Operationally, that has worked out very well for us too. Any one of us can easily pick up and run with what the other might have had to put aside during busier patches. For instance, I might have discussed an idea with a social service organisation (SSO) or family service centre (FSC), but either Shobha or Ramya could take over at a a later stage and see to its execution, without affecting efficiency or schedules.
MC: You and your co-founders have been in this giving sphere for quite a number of years now. Have you seen any recent changes to giving trends?
DS: I have observed that, in Singapore particularly, the interest and desire to contribute is on the rise.
The width of giving seems also to be expanding. We are seeing more volunteers and donors give on an agnostic basis; that is, suporting a cause even if there is no underlying sentimental or personal affinity. Rather, agnostic giving is about responding to a high need, otherwise unmet by existing sources.
Alongside financial giving, more and more individuals are coming forward to offer their personal time and talents. I think that is a powerful way to give because when you are applying your unique skills within the giving sphere, there are higher chances of a longer-term commitment.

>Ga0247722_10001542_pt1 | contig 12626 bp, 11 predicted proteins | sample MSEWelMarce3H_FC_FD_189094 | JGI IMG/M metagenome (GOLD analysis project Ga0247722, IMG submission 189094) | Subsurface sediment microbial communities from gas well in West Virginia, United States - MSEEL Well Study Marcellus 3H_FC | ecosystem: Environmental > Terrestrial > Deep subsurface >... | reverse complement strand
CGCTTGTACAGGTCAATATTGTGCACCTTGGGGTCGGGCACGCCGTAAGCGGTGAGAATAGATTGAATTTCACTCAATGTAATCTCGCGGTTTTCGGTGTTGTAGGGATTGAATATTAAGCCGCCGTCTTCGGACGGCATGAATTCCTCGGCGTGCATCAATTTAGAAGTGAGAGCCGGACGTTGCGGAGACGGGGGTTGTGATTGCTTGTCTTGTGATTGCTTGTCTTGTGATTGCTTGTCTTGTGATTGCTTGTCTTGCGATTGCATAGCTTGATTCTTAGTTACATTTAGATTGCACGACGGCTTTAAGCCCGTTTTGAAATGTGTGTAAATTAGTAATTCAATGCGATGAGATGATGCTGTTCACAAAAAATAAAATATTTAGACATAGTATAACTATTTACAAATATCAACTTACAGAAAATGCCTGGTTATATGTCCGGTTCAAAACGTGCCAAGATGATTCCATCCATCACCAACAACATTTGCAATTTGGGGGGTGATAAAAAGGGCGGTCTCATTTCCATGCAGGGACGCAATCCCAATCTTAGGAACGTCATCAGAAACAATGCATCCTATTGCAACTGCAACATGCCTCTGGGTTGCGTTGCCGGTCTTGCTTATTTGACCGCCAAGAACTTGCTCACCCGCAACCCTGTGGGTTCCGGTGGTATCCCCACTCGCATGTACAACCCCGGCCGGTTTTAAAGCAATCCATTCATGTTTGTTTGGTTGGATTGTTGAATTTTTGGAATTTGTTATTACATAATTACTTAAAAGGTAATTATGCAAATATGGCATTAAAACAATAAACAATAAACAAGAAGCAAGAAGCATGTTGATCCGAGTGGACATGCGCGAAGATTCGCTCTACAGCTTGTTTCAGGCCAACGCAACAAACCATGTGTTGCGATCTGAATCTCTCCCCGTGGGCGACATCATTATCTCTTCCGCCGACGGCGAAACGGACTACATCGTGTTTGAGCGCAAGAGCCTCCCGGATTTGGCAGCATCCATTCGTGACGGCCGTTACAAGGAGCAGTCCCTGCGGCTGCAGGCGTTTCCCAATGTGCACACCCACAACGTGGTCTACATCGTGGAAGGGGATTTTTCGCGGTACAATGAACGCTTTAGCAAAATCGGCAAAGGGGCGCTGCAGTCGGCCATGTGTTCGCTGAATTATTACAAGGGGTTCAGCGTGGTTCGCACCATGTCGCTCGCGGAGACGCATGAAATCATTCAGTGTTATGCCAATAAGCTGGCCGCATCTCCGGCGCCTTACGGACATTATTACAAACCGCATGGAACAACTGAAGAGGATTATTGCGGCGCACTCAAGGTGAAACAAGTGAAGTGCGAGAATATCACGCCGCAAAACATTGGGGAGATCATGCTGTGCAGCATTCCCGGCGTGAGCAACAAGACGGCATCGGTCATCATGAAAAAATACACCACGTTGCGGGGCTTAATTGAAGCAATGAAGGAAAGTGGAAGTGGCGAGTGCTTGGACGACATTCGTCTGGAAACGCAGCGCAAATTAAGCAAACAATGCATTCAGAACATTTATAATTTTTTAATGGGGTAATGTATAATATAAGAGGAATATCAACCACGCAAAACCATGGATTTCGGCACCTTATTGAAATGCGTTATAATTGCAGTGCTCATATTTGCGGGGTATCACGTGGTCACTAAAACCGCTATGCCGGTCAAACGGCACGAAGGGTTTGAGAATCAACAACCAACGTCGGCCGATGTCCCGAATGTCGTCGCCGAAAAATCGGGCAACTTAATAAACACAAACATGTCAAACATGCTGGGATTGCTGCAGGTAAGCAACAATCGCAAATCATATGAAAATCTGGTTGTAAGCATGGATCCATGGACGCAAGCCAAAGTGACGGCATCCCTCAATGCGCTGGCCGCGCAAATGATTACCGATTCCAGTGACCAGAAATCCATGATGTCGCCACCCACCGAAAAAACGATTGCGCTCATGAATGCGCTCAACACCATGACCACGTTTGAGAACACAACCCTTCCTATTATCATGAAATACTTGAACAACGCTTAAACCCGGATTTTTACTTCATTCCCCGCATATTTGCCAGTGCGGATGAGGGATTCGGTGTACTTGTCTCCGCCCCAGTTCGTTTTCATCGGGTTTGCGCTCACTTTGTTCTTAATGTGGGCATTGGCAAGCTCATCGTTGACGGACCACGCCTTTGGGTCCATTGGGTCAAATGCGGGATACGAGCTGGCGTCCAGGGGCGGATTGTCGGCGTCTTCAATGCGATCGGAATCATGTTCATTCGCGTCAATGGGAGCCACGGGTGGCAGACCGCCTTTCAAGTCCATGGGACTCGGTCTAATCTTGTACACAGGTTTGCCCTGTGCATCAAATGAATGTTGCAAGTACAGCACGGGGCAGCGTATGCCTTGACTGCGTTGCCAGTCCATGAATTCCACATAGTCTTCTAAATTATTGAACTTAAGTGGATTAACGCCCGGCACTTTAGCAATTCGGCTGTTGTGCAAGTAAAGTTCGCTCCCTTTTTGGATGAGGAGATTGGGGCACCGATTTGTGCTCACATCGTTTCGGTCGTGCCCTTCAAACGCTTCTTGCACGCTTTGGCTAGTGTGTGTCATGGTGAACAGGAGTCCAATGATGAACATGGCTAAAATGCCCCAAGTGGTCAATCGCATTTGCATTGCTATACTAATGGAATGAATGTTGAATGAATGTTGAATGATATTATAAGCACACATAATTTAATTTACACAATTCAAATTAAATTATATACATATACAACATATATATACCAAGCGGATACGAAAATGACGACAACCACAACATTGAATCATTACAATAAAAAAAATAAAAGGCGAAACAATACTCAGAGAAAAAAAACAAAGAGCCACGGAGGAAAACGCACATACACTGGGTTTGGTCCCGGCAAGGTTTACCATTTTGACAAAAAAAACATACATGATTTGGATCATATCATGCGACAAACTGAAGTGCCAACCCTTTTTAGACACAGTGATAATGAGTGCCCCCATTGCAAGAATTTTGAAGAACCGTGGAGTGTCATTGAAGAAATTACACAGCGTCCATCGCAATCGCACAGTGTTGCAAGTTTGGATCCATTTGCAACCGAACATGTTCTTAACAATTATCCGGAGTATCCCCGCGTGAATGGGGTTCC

These are all promising trends. Having said that, however, I believe there is room for more efficiency in the way individual and institutions give. We need to move away from ad hoc patterns of giving to more disciplined and efficient ways of giving.
MC: We’re living to a digital age and everywhere we’re seeing terms like FinTech or something-Tech. Are your benefactors trending towards tech as a means to make impact?
DS: Yes and no.
Some of the social impact frontline organisations we work with are indeed using technology to scale up and expand their outreach. We already see things like online training apps to assist kids from lower-income families who cannot otherwise afford private tuition, and Skype classrooms for children with mobility issues. Another example—BridgeAble previously interacted with a social-media-led santitation cause; based in India, it used social media as its primary platform to organise neighbourhood cleaning drives.